This is the LIDAR-Lite v2, a compact high performance optical distance measurement sensor from PulsedLight. The LIDAR-Lite "Blue Label" is ideal when used in drone, robot, or unmanned vehicle situations where you need a reliable and powerful proximity sensor but don't possess a lot of space. All you need to communicate with this sensor is a standard I2C or PWM interface. With everything connected the LIDAR-Lite v2, with its range of up to 40 meters, will be yours to command!
Each LIDAR-Lite v2 features an edge emitting, 905nm (75um, 1 watt, 4 mrad, 14mm optic), single stripe laser transmitter and a surface mount PIN, 3° FOV with 14mm optics receiver. The second version of the LIDAR-Lite still operates at 5V DC with a current consumption rate of <100mA at continuous operation. On top of everything else, the LIDAR-Lite has an acquisition time of only 0.02 seconds or less and can be interfaced via I2C or PWM.
The LIDAR-Lite v2 has received a number of upgrades from the previous version. With the implementation of a new signal processing architecture, LIDAR-Lite v2 can operate at measurement speeds of up to 500 readings per second offering greater resolution for scanning applications. Additionally, the LIDAR-Lite v2 has had its I2C communications improved to operate at 100 kbits/s or 400 kbits/s with you, the user, able to assign your own addressing! Just in case you are wondering: yes, the LIDAR-Lite v2 is compatible with its previous version in all primary functions and their compatibility will extend into the next version and beyond.
Note: With Garmin® recently acquiring PulsedLight® the LIDAR-Lite v2 has been marked EOL. We are currently waiting on word about the next exciting product these two companies create. We will come back with additional information once we obtain it.
Note: The LIDAR Lite is designated as Class 1 during all procedures of operation, however operating the sensor without its optics or housing or making modifications to the housing can result in direct exposure to laser radiation and the risk of permanent eye damage. Direct eye contact should be avoided and under no circumstances should you ever stare straight into the emitter.
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Based on 10 ratings:
2 of 2 found this helpful:
easy plug and play thank to library and github. However, power comsumption is around 120mA. Thus, I recommend to power the module separately from a 5V external supply (7805 regulator for example) : Indeed; if you use a Arduino board (even with the 680uF capacitor on 5V pin), you may have some trouble as the arduino 5V pin is not able to deliver more than 100mA. Once done, The lidar works perfectly. Philippe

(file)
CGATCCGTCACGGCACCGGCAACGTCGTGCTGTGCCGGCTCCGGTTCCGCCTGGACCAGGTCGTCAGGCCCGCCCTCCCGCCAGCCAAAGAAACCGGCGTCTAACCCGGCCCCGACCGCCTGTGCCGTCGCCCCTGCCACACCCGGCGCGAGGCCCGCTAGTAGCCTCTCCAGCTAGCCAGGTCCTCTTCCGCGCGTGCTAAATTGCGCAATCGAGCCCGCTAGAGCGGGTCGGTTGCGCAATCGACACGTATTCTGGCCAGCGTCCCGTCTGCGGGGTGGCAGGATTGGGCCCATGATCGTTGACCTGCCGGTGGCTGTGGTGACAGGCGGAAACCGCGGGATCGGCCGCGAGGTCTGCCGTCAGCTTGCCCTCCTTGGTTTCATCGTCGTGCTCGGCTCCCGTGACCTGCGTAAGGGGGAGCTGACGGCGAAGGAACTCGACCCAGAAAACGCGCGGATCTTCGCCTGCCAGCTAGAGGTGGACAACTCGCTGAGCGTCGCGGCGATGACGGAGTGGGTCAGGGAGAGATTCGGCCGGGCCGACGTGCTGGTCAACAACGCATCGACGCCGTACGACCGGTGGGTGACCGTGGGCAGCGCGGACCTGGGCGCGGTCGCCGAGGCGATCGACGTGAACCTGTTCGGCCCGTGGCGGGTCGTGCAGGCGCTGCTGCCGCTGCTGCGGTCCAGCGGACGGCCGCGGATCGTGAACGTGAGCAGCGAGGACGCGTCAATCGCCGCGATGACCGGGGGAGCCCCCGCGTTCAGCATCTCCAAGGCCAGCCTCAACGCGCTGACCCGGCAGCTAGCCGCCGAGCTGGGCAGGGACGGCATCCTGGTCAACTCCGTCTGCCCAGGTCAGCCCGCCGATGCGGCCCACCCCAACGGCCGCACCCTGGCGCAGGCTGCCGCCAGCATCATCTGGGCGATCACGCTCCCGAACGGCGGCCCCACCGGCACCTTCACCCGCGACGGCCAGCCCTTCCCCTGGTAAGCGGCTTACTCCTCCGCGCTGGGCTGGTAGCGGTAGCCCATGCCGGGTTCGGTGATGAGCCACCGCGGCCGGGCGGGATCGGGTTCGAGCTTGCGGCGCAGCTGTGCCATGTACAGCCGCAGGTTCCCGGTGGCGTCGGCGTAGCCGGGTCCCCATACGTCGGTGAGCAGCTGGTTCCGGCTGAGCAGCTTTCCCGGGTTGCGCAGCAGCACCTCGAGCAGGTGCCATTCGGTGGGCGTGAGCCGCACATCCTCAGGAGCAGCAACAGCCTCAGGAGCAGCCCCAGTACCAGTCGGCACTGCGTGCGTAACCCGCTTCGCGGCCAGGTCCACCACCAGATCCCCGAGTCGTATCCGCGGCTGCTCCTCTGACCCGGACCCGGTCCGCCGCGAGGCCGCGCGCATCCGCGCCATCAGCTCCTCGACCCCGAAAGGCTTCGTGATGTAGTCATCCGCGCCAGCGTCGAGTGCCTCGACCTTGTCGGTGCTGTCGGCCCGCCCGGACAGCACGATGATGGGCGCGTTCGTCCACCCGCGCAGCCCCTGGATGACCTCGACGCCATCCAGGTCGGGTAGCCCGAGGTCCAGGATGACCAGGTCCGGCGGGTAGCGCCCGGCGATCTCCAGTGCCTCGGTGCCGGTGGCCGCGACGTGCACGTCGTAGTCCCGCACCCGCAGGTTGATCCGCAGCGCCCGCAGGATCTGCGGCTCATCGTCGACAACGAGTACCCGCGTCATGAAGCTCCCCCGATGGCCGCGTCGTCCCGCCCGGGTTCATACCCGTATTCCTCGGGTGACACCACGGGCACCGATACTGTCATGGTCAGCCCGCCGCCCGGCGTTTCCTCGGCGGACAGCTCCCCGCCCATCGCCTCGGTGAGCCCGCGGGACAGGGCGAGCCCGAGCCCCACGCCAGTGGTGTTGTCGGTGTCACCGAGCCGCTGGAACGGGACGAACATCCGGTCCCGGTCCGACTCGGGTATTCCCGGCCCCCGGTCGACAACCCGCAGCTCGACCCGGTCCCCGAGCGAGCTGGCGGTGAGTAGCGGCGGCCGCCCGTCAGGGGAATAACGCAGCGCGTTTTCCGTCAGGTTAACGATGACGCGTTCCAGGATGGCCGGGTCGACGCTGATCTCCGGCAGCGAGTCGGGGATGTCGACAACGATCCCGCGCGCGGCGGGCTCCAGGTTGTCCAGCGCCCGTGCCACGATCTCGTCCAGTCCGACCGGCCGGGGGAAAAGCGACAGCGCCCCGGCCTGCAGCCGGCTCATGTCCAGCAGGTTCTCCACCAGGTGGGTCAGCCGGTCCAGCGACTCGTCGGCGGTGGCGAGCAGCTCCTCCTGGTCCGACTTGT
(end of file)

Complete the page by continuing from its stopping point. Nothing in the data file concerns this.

1 of 1 found this helpful:
I used the PWM integration option with my Pixhawk controller and it's working flawlessly. Altitude hold mode is now solid as a rock. Very nice.
4 of 5 found this helpful:
Albeit a smoothing capacitor, it's just 2 wires for I2C and 2 more for power. I immediately hooked it up to a Mega, #included <Wire.h>, and received amazeballz resolution and accuracy. Hooked up a buzzer and made a super accurate theramin, I also left it pointing at the road overnight to count cars and it never failed or got hot. Definitely a great module for any accurate or quick ranging requirements.
FYI: In Pulsed-Light diagrams they use an electrolytic capacitor between 5v-Gnd, this is a decoupling or bypass capacitor that's meant to smooth-out the power coming into the LIDAR module. It is not required, but it is recommended since it stabilizes operation and readings by offering a consistent voltage for the device to work off of.
6 of 8 found this helpful:
Library is simple, with great instructions, but there's a ton of noise in this version (even the library says it's "virtually required" for this version) if you don't have the capacitor. Sparkfun doesn't sell the required cap (and doesn't ship with it), so now i'm off ordering a set from mouser + shipping.
It's simple to use, but I hope the cap stabilizes the data. I'll post an update after I find out.
The Lidat Lite was a great produuct. It worked flawlessly, and it did what is was supposed to do. I have made a radar on my youtube channel, the name is Jyo Pari if you want to see it.
I tried it on an Arduino Uno with examples found on Github, worked great. I also worked on getting it working on the Intel Edison where i ended up writing my own code for. I posted the code on Github if anyone else is interested. https://github.com/aafeliz/LIDAR-Lite-v2-edison.git
0 of 4 found this helpful: